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well hello I ran into a problem with this MMHZ pickup its 5 conductor and we would like to split it OK easy right ,so any way I get it I am getting less out put from the humbucker than the P bass single coil ? I have both pups wired Independent of each other in #2 out #1 Ground #3 with the MMHZ split on a Push Pull problem #1 not enough out put to compete with my P bass Pup and second problem is that it is cutting the top coil instead of the bottom coil any Ideas ? #3 rd question will I gain more out put from wiring the pups Dependent instead of Independent ? Note all potentiometers have 250 K pots with the addition of the push pull for the Humbucker

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What is the Pbass pickup? Can you measure the resistance (impedance with a Ohm-meter) of the MM in serie and split mode, and the one of the Pbass?

Hi Frank,

Thats just about it for this configuration and electronics with tied or common points and no mechanical isolation switching (so everything winds up in parallel or series no matter what).    Separate volume or common volume configuration will not make any difference to the pickups output relative to each other and changing the pot value on the EMG to boost output will not work either as it will be reflected by the other loads in the common circuit.

You can drop the p bass split pickup height down to decrease the volume if you don't lose too much tone and if you split the rear EMG pickup it will just make the output problem worse.  As far as changing which coil is tapped when you engage the push-pull - you can change the output to the input configuration but that will change the phase relationship between the two pickups or you can turn the pickup around 180 degrees which will look bad as it has a EMG logo on the cover - other than that, i would just forget it and chalk it up to a planning and experience experiment.   That's all I know (which ain't much!)  anybody help ?

Hi FRANK.

Here's my "best guess".  The HZ pup may be defective.  OR    When the HZ is split, it naturally loses a lot of its power.  Fact of life.

Here's the editorial part of my response:  Over the years (as a gigging player), I've tried just about every combination of pickups and wiring tricks. Few were useful and most were awful (talkin' about the tricks).  Most of the awful sounds were from coil split pups combined with "full strength" pups.  I learned real quickly that useful "tricked-out" wiring was mostly superfluous during actual performances.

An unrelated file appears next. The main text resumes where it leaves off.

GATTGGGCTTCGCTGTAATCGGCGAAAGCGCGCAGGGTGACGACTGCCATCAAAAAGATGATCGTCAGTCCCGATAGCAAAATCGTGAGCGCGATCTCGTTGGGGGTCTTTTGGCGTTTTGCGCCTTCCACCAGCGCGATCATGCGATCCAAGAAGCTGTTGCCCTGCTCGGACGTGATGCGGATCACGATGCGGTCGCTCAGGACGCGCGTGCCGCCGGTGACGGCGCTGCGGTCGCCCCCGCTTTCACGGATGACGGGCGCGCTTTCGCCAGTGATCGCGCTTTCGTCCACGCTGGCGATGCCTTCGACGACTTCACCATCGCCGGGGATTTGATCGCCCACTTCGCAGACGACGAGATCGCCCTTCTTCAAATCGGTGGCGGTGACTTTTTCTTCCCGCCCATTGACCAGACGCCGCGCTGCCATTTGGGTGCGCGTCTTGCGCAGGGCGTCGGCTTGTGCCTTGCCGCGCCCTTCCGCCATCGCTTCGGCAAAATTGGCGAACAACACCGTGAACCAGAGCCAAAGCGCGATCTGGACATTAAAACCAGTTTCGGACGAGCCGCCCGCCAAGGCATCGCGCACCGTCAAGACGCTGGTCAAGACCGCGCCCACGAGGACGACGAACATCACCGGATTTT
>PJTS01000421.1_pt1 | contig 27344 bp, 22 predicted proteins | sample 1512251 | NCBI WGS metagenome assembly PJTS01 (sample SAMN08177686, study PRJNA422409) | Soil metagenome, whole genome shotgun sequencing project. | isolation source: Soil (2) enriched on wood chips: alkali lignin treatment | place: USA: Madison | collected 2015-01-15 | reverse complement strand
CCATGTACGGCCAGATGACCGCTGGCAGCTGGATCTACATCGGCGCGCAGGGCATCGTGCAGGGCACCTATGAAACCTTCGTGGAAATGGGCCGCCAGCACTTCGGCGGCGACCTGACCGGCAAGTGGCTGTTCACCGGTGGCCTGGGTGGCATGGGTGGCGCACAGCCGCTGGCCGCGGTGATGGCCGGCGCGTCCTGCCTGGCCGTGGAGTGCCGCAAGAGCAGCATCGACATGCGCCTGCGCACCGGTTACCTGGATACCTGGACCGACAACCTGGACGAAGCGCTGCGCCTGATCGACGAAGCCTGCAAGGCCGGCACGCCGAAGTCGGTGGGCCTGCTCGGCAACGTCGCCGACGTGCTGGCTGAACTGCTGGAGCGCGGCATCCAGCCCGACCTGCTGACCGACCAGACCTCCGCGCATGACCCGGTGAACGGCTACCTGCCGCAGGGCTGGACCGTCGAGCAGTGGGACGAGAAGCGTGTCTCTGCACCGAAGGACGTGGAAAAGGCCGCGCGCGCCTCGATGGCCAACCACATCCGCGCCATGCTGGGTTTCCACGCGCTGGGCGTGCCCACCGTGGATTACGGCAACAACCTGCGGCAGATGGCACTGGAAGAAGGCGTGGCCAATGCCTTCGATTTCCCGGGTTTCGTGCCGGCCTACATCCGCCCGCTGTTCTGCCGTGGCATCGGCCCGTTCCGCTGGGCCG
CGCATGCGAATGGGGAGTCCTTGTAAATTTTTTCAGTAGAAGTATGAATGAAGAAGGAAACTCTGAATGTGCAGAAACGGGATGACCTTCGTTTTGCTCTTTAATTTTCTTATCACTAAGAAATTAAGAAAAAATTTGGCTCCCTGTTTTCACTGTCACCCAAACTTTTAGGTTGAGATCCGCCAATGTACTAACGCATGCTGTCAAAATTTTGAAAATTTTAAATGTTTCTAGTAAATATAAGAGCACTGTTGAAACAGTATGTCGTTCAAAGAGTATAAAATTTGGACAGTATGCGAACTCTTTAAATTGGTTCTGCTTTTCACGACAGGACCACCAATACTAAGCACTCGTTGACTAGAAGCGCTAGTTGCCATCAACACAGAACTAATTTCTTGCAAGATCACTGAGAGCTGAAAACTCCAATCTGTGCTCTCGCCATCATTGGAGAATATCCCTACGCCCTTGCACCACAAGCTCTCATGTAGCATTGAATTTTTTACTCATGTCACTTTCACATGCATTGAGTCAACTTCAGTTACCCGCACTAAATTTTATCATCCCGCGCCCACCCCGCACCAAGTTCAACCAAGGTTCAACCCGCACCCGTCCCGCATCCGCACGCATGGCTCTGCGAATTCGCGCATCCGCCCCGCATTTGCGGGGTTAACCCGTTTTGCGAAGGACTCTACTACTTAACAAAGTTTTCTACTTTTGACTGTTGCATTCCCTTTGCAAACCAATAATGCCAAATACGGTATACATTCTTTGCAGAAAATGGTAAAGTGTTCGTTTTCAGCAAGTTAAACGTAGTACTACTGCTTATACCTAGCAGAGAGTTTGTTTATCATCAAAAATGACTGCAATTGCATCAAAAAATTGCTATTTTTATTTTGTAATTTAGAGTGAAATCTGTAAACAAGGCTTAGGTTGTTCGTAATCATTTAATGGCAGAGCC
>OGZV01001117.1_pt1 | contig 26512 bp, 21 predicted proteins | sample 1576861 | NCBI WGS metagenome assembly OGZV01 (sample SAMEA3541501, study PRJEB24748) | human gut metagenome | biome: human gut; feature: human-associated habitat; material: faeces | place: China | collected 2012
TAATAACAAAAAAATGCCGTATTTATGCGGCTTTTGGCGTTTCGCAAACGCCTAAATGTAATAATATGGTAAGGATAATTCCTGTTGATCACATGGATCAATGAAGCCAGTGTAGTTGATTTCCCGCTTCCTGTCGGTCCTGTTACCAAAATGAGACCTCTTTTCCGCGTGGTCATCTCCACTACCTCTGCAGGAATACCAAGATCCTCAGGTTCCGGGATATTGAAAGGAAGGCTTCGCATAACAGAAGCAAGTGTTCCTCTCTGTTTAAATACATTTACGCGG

Every guitar & bass that I tricked out in my naive youth (which lasted until I was 48) was eventually restored to the most rudimentary of configurations. ALL of my electric instruments have one volume control per pup and the simplest switching imaginable and NO tone controls. I use my hands for changing tone.  Also, for all except one, the guitars I tricked out for customers (w/pup tricks) eventually came back and were returned to stock. Same complaints.

Why?  Well, it may work great in the studio for "novelty" sounds but all that hardware is TOO MUCH to handle during a gig and provides no additional useful options. 

I just did a 3 DPDT switch rewire on a Strat and the owner loves the variety of sounds he can get, but it's way to cumbersome of a system to use live.  It'll get back to stock (w/ a SPST switch to add the middle pickup in any switch setting) next week.  He'll have all the same usable sounds and the circuit will be much simpler.

Personally, I view much of the pup tricks to be snake oil.  They technically 'work' but seldom improve the versatility of the instrument. Watch the big leaguers in concert or on TV.  Do you ever see them doing complex pickup tricks during their show?  Of course not.  The big guys keep it as simple as possible because they KNOW that the old saying "just one more thing to break at the most critical time" is very true.

If you/your customer wish to pursue a splittable system, your best bet is to buy a matched set of pups that are designed to work together in exactly that type of configuration.  Unfortunately, there's a LOT of trial/error/expense involved in chasing a certain sound via pickups.

Best of luck my friend(-:

Ain't that the truth. R.

Hi Frank , I am not sure I understand this setup , it's a bass right ? to change the cut , if the switch is connecting the tap to ground - you can try making it connect the tap to the hot wire , so it's shorting the other coil . As for being weak , you may have the coils out of phase with each other , so they actually defeat themself , but this should still be strong when on cut setting. Hope this helps Len

If you have a DMM and I recommend one, measure the total resistance of that particular pup when it's split and when not. Make a note, a split will have somewhere half the resistance.

As what for the poles goes, if it has a 5 conductor it is doable to select another. I'm guessing it's like any SD or dimarzio, south start to north end or vice versa if I'm not mistaken. So if you have like red and white tied together and black is your input and green grounded, then just do the oposite - put the green and black together, use the red for input and white grounded. I'm only generalizing, it's not like you'll have the same setup and maybe my statements are a bit off, but that's the basic principle of splitting a humbuggy. DMM can also help you isolate the poles.

problem solved thanks for the suggestions guys , what I had here was a P Bass pup at 10k OHMs and a new humbucker I installed that was 7.9 k OHMs lets just say I made it work and the customer was happy in the end I ended up giving the Bass 5 new voices which is a added bonus Curtice of my shop  : ) sending good Vibes your way now $$$$$$$$$$

"lets just say I made it work and the customer was happy"

And THAT'S what it's all about.  Good work FRANK (:

All the best (:

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